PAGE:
Houseware is a no-code, warehouse-native product analytics platform. It is built especially for business teams so users across functions like product, marketing, customer success, etc., can access, explore, and use product data to power their daily workflows.
At Houseware, we have focussed on building product analytics architecture that is cost-effective and super easy to connect with your existing architecture - without compromising on the query speed.
Being warehouse-native, it sits on top of your warehouse, where all your data from different applications reside. Its architectural capabilities help customers get insights that are not possible to get through a singular data source. Hence it leverages your rich, robust, single source of truth warehouse to power your data needs.
It is built to scale, and security is not an afterthought. This document deep-dives into Houseware’s system architecture. If your questions are still unanswered, feel free to reach out to us at [email protected].
- Composable: Our platform is specifically designed to join data from multiple sources quickly and efficiently. This allows users to get comprehensive insights from diverse data sources with ease.
- Cost-effective: As Houseware directly connects on top of your warehouse, there are no costs associated to transfer data between your existing systems to Houseware. Our query engine is also designed in a way that all complex visualizations like funnels, flows, retention charts, etc. run on hyper-optimized queries to avoid a high load on your database.
- Swift integration: Houseware is plug-and-play. Unlike other complex product analytics tools, you do not have to spend a month with us to get it up and running for your team. It can be connected to any warehouse - AWS, Big Query, Snowflake, or any CDP like Rudderstack, Segment, etc.
- Data Security: Your data stays on your systems! We ensure the architecture of our platform includes stringent measures for data protection.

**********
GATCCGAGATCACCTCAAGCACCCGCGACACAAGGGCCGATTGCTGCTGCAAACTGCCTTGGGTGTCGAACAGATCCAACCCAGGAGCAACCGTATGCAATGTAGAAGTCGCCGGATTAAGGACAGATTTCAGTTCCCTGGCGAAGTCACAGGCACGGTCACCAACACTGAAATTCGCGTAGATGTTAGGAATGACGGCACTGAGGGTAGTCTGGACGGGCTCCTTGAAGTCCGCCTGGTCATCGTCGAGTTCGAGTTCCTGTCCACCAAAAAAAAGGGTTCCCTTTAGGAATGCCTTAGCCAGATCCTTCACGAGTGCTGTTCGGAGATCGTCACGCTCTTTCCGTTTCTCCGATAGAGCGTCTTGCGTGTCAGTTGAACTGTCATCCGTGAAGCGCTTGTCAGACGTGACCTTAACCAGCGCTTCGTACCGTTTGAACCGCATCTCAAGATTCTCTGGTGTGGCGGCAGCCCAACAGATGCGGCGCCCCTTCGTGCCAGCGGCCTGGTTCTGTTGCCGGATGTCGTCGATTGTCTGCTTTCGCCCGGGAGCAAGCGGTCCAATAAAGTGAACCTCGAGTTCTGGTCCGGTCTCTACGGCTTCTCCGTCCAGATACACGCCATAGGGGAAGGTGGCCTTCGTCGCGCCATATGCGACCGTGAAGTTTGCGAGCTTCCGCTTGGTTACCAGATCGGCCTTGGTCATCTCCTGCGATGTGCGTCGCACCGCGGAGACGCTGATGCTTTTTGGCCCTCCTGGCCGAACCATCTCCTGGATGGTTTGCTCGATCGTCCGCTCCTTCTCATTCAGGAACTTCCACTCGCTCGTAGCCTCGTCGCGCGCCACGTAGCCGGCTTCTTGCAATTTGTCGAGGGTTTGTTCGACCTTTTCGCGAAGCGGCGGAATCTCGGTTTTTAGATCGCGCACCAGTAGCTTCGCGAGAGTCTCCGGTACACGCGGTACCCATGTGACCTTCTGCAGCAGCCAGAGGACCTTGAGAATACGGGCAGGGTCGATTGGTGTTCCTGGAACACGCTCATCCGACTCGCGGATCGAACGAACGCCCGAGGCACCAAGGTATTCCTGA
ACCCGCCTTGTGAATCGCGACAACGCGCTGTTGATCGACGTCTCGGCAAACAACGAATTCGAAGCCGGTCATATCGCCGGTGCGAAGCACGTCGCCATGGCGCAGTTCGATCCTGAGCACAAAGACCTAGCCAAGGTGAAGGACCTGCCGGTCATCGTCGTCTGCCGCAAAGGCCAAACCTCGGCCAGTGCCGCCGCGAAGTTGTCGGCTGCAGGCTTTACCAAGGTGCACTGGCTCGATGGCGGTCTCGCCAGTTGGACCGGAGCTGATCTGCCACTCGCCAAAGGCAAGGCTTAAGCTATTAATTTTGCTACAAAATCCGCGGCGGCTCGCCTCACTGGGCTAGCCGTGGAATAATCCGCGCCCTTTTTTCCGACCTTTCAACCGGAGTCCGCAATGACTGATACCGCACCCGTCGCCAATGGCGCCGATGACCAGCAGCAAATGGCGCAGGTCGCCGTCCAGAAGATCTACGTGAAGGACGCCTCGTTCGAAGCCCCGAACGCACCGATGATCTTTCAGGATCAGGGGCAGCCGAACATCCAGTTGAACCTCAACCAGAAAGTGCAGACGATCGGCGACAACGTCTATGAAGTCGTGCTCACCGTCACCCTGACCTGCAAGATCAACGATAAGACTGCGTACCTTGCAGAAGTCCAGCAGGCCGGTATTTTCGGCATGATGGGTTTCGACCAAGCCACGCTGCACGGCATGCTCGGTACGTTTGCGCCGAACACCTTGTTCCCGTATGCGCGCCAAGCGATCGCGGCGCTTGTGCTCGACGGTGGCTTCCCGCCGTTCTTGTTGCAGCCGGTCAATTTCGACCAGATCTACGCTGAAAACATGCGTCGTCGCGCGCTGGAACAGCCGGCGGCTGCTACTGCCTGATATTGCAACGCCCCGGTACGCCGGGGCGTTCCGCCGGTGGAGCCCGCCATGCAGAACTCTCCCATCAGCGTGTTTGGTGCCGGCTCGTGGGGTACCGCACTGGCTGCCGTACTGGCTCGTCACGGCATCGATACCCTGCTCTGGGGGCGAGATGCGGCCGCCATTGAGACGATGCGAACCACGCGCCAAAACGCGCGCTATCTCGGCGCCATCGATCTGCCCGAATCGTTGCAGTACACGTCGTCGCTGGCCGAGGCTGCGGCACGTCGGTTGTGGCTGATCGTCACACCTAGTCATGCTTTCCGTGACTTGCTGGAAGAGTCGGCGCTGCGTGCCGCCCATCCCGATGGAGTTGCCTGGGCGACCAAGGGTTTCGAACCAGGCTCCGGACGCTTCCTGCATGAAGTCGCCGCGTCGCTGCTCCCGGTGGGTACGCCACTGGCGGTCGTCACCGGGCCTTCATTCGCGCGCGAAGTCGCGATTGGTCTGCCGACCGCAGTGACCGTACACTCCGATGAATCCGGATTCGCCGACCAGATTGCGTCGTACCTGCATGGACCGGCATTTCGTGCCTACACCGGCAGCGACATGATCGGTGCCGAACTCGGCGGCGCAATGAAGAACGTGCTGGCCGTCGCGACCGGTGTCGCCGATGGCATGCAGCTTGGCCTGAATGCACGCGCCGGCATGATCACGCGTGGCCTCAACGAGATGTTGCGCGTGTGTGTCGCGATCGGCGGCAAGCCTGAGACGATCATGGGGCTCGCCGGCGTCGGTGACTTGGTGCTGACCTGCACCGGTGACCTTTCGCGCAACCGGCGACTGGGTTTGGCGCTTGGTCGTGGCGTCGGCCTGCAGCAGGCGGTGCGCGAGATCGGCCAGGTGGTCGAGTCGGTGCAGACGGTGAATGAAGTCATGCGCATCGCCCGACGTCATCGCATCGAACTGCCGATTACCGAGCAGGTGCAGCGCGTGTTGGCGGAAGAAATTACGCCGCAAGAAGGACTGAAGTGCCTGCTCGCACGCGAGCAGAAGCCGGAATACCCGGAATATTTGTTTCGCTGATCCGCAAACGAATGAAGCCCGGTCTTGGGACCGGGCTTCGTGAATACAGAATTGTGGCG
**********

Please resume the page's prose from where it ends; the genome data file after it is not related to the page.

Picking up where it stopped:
- Rapid Response: Our goal is to ensure that most queries are processed and answered super fast, offering a swift and seamless user experience. Complex visualizations like product flows, funnels, retention charts, etc. all get generated in a few seconds.
Houseware architecture can be divided into three parts:
It directly connects to your existing product events database.
There is a tiny component of storage that stores the events data transformed into the Houseware event schema along with other metadata of those events.
It queries data on the fly as you explore your product data and create powerful visualizations like funnels, flows, trends, user cohorts, retention charts, etc.
Feature Highlight: Houseware does not have any proprietary data model! And that is the highlight of its architecture. Why - because no copy of your data gets created inside Houseware application. Hence the source of truth will always be your warehouse.
Houseware schema consists of one critical events table. Using this table, all other derived tables storing metadata on user and event properties are automatically generated by Houseware.
Key components or essential columns of the events table are:
- Timestamp: The time when the event was captured on the device. It is used for ordering events
- Identifier: Unique identifier for the user who took the action. Both user_id and device_id are used to identify the unique user.
- Event name: The action it denotes.
- Properties: More information describing the event - “order placed” like “item type” category of the product purchased, etc.
- Dimensions: These are common user or event properties used to apply filters and breakdowns like geographical regions, gender, age, etc. This helps us leverage Snowflake's columnar storage and run analysis more efficiently. All properties specific to an event are included as part of the properties JSON.
|Column Name||Data type||Details|
|*event_id||String (UUID)||Unique identifier for the event|
|*device_id||String (UUID)||Identifier for the device from which the event was captured. Can be a cookie/ anonymous user id if the user is not logged in|
|*user_id||String (UUID)||Unique identifier of the user, generated after the user has logged in. Null values for this field indicate that the user has not logged in|